Earle, Nelson release new CDs
Tuesday, April 16, 2013
– Steve Earle and Willie Nelson led the short list of new releases out today.
Earle is out with "The Low Highway," an 11-song amalgam of divergent musical styles. He recorded the disc with The Dukes (and Duchesses)." Earle also co-produced the disc with Ray Kennedy.
Nelson offers his fans "Let's Face the Music and Dance." Buddy Cannon, perhaps best known as Kenny Chesney's producer, had his hands on the dials for these 14 songs.
Kim Richey puts out her seventh disc "Thorn In My Heart" and first with Yep Roc. Recorded at Mr. Lemon's Studio in Nashville, the CD was produced by Neilson Hubbard (Glen Phillips, Matthew Ryan, The Apache Relay) and features 12 original compositions. The follow up to 2010's "Wreck Your Wheels," the album features guest appearances from Jason Isbell, Trisha Yearwood, Carl Broemel of My Morning Jacket and Pat Sansone of Wilco.
Independent artist Amy Speace, who veers a bit more towards the singer/songwriter end, is out with "How to Sleep in a Stormy Boat." Hubbard produced the music.
More news for Steve Earle
CD reviews for Steve Earle
The Warner Bros Years
On the surface, this five-disc box set appears to be another egregious exercise in major label money-grubbing, a study on how to squeeze every last penny out of those precious (and paid-for) catalogs. After all, what self-respecting fan of Steve Earle doesn't own "Train A' Comin'," "I Feel Alright" and "El Corazon" in at least four or five formats (including the hard-to-find mini-disc version)?
That said, it's kind of cool to have all three »»»
The Low Highway
If you're a forever smitten fan of Steve Earle who's always looking forward to his next record, you'll likely be satisfied with "The Low Highway." It's a 12-song collection of strong songs, all stamped with his signature sound.
The title cut is a beautiful, world-weary ballad that narrates a trip along the highways and byways of America. Over a gently rocking beat, Earle crosses paths with empty houses, hungry people and broken factories, a bleak picture that belies »»»
I'll Never Get Out Of This World Alive
After Steve Earle's 2007 album "Washington Square Serenade" left some quite cold, his subsequent tribute album to the late great Townes Van Zandt seemed to right his singer-songwriter ship, but then again it's hard to screw up a Townes Van Zandt song.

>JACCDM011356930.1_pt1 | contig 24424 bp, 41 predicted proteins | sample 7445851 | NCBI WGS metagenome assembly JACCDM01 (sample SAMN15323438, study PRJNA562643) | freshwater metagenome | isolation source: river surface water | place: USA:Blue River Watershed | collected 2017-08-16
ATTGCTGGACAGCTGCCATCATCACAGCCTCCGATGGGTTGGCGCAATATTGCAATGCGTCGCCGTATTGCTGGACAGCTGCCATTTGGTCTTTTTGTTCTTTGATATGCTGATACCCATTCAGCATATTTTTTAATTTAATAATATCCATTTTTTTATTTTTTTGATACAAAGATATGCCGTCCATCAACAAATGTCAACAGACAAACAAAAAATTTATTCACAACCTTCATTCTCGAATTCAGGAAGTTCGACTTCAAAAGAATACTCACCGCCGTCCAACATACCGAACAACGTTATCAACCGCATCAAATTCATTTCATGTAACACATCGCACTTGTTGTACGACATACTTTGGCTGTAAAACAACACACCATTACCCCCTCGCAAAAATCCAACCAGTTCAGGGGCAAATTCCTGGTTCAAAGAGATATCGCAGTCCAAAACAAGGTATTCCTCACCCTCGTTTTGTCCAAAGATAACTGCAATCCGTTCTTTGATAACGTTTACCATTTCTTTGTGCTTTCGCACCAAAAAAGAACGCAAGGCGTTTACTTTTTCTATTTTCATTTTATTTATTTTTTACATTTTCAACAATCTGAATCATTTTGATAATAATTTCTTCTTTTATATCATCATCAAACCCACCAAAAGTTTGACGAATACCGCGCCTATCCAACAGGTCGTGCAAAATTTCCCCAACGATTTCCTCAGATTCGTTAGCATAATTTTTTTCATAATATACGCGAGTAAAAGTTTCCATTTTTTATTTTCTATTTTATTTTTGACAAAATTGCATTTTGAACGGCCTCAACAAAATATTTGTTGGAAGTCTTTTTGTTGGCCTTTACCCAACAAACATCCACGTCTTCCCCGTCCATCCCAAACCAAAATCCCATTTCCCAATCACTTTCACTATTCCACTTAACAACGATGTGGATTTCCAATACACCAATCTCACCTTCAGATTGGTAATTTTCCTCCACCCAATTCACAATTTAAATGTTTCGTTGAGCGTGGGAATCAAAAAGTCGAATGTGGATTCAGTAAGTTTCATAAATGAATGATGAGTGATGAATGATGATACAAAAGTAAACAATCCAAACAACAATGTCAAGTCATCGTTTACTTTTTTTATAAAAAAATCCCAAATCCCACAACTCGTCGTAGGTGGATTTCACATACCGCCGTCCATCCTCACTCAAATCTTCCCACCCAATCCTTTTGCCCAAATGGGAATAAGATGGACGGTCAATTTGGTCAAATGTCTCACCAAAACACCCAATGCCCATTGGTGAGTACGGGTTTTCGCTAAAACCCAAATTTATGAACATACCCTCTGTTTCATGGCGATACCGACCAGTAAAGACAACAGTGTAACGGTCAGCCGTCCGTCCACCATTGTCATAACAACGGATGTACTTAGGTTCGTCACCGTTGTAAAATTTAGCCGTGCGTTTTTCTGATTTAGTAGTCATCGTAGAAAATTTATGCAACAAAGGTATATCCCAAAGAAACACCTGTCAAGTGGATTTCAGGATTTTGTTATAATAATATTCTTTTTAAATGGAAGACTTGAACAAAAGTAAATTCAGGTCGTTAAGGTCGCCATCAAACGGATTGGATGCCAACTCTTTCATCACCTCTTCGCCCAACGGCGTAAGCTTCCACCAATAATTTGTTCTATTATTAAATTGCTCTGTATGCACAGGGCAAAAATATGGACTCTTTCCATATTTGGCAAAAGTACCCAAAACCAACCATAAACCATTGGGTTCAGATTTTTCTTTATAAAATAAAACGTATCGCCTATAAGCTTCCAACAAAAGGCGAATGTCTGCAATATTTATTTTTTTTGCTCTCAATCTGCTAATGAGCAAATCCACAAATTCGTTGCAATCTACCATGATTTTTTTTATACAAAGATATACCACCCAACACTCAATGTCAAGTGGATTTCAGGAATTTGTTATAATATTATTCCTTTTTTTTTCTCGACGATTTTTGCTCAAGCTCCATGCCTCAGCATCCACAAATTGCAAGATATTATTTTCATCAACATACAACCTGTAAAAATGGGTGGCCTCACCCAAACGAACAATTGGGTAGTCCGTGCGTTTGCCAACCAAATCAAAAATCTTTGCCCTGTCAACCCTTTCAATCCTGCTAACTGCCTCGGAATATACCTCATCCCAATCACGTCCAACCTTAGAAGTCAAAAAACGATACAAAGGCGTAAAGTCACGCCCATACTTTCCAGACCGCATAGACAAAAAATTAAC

Thankfully, Earle's new album seems to travel down a dusty, rickety old road in the vein of "I Feel Alright" when the Waitin' On The Sky opens up although Earle's vocals sound like he's somewhere »»»
Editorial: Walking the talk
When names like Hank Williams, Johnny Cash, Waylon and the Hag are invoked, you're talking hard core country. These are the touchstones of country , the guys who made country music what it was and still is (or maybe can be). When these folks would sing about being down-and-out and the rough-and-tumble, they knew of what they were singing about. Fast forward a few years to the country singers of today. »»»
Concert Review: Fogerty lives up to his past
Once upon a time, John Fogerty eschewed any association with the band that made him famous, Creedence Clearwater Revival.
But time, which changed a long time ago, heals everything apparently. Not only is Fogerty playing CCR songs, he makes those overwhelmingly the cornerstone of his very fine, invigorating night of music that were the soundtracks of... »»»
Concert Review: With Turnpike Troubadors, there's lots of good reason
The appearance of Turnpike Troubadours was a bit curious. The Oklahoma Red Dirt music troupe has not released an album since 2012's "Goodbye Normal Street." So, it's not as if they're pushing new product.
They also had never even played Boston before. In fact, lead singer Evan Felker said he had never set foot in Beantown period.... »»»
Country News Digest
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